SR 99 Aurora Avenue Bridge Emergency Bridge Repair
Owner/Lead Design Firm/Structural Engineer: Washington State Dept. of Transportation
General Contractor: Guy F. Atkinson Construction, a Subsidiary of Clark Construction
Subcontractors: Apex Steel; Purcell Painting and Coatings
Working around the clock, the project team needed just five days to repair a damaged section of an outside support beam on the busy, 80-year-old cantilever and truss bridge. The damaged beam had caused the bridge’s far right southbound lane to drop by half an inch, resulting in six lanes of traffic being temporarily funneled down to two.
The expedited repair effort was anything but easy, however, as the damaged stringer was located in the midspan of the 3,000-ft-long bridge and approximately 275 ft above the Lake Washington Ship Canal. Rather than build access scaffolding from the end of the bridge, a process that would have taken several days, the project team saved time by erecting the scaffolding system from the top of the bridge, over the side, then down to the repair site, taking care to dismantle and preserve the bridge’s decorative fencing for reinstallation once the job was complete.
Securing a temporary beam to the damaged stringer with high-strength rods alleviated pressure from the weight of the deck section above. After extracting rivets from the affected area, workers removed the damaged section and bolted a specially fabricated steel replacement section onto the existing stringer. The entire repair process was completed five days earlier than planned and significantly below the emergency contract budget.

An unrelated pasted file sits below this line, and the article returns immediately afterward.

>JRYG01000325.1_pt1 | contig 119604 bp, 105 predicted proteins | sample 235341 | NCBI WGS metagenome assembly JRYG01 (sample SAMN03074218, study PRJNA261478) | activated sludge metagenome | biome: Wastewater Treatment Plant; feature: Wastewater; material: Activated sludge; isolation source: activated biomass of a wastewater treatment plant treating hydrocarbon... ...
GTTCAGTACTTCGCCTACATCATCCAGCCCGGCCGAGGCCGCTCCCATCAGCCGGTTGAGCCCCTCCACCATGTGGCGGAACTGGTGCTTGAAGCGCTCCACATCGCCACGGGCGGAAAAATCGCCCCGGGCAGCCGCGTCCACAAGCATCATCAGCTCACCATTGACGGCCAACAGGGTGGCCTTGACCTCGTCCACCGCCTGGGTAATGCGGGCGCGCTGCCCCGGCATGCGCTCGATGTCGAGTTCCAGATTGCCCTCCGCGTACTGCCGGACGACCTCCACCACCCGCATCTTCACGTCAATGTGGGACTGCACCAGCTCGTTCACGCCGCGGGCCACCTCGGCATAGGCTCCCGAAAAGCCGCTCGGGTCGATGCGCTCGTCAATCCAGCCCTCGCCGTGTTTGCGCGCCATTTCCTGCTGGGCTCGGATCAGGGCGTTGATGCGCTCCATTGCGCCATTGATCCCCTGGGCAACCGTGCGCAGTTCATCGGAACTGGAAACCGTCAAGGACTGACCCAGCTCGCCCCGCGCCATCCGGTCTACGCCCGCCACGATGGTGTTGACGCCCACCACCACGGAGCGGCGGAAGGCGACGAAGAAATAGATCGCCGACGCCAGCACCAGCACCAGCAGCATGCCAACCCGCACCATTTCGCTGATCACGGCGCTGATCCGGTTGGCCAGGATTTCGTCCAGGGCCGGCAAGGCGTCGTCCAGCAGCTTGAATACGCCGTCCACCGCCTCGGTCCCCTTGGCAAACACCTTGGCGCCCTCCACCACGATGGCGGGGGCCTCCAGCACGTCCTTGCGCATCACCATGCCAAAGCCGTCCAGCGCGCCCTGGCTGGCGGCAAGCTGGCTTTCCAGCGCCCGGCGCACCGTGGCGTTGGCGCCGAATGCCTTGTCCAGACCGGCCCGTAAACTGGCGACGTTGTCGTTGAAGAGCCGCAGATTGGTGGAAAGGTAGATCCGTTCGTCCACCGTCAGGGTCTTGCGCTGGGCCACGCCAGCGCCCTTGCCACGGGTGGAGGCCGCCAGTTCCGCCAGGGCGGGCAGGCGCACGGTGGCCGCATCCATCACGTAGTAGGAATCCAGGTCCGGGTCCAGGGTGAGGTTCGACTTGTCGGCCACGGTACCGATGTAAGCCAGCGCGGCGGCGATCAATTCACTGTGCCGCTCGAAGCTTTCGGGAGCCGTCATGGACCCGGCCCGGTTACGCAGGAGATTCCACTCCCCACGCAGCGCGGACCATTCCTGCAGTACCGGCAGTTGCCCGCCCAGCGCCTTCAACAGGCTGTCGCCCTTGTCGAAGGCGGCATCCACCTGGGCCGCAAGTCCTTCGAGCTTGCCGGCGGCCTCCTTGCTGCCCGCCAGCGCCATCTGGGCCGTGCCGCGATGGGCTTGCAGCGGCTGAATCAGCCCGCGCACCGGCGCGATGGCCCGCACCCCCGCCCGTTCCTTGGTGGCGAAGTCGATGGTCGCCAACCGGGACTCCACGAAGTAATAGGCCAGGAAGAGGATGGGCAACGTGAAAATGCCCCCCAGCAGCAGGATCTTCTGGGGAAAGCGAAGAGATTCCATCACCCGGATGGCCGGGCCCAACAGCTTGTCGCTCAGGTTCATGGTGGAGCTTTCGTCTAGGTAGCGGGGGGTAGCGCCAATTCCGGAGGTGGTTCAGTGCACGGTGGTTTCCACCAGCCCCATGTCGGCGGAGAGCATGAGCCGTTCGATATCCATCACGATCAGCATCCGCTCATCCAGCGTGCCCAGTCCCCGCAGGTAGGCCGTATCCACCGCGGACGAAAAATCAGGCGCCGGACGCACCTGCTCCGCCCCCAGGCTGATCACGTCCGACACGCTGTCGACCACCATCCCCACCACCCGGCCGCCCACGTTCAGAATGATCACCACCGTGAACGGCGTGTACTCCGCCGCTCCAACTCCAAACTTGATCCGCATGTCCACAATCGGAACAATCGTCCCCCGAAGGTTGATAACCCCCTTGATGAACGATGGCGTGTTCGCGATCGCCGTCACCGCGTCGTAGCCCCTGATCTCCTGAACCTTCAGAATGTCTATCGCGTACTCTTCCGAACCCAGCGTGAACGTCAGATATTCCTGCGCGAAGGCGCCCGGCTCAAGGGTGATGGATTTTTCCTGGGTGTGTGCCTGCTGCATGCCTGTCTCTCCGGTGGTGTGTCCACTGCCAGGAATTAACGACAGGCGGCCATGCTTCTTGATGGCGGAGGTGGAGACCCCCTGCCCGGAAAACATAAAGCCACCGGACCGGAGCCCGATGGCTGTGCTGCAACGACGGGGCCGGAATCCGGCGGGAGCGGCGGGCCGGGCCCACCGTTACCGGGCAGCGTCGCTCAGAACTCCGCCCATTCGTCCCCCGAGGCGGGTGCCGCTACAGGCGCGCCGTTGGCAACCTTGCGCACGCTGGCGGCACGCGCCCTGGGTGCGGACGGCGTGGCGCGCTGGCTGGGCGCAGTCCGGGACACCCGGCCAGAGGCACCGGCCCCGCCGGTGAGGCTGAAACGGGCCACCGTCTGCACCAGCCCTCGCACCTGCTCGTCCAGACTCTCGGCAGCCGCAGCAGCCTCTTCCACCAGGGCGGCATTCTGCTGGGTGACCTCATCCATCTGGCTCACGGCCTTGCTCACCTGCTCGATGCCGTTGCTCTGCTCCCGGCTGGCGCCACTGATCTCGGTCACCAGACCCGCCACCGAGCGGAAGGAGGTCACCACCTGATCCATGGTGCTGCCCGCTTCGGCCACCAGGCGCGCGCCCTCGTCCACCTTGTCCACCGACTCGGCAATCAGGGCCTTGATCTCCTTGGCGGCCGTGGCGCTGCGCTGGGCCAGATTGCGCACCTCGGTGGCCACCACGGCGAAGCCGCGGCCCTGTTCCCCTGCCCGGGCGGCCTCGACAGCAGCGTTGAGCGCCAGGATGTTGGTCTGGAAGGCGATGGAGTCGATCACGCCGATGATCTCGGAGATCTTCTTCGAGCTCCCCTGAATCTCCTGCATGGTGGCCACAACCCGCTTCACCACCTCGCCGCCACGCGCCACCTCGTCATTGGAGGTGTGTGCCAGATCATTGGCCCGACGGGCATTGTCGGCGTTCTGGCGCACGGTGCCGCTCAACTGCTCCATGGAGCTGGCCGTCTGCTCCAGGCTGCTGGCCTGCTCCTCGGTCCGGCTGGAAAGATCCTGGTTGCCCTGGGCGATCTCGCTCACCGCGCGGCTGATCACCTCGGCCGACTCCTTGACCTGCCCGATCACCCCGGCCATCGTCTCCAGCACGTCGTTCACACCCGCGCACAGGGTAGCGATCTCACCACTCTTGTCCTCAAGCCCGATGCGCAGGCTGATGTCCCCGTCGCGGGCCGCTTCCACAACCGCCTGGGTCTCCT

Although restoring the bridge to full traffic capacity was a priority, speed didn’t compromise safety. To eliminate hazards from start to finish, the project team developed a detailed schedule that captured the planned work at a granular level. This hour-by-hour view kept all team members aligned and aware of what was being done at all times. The likely presence of lead-based paint on the damaged beam ensured that abatement protocols were part of the planning process. No accidents or injuries were recorded during the brief, yet highly intense repair effort.